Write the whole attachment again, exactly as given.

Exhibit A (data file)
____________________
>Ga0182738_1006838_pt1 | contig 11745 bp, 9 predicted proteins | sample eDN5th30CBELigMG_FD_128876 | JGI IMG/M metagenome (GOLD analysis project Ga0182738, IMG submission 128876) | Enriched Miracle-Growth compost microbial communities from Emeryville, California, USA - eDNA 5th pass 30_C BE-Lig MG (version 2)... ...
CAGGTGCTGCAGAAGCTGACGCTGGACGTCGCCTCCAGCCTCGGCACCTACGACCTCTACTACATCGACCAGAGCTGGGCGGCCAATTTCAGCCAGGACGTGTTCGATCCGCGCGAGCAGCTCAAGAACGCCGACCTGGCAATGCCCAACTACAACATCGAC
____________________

>Ga0182738_1006838_pt1 | contig 11745 bp, 9 predicted proteins | sample eDN5th30CBELigMG_FD_128876 | JGI IMG/M metagenome (GOLD analysis project Ga0182738, IMG submission 128876) | Enriched Miracle-Growth compost microbial communities from Emeryville, California, USA - eDNA 5th pass 30_C BE-Lig MG (version 2)... ...
CAGGTGCTGCAGAAGCTGACGCTGGACGTCGCCTCCAGCCTCGGCACCTACGACCTCTACTACATCGACCAGAGCTGGGCGGCCAATTTCAGCCAGGACGTGTTCGATCCGCGCGAGCAGCTCAAGAACGCCGACCTGGCAATGCCCAACTACAACATCGAC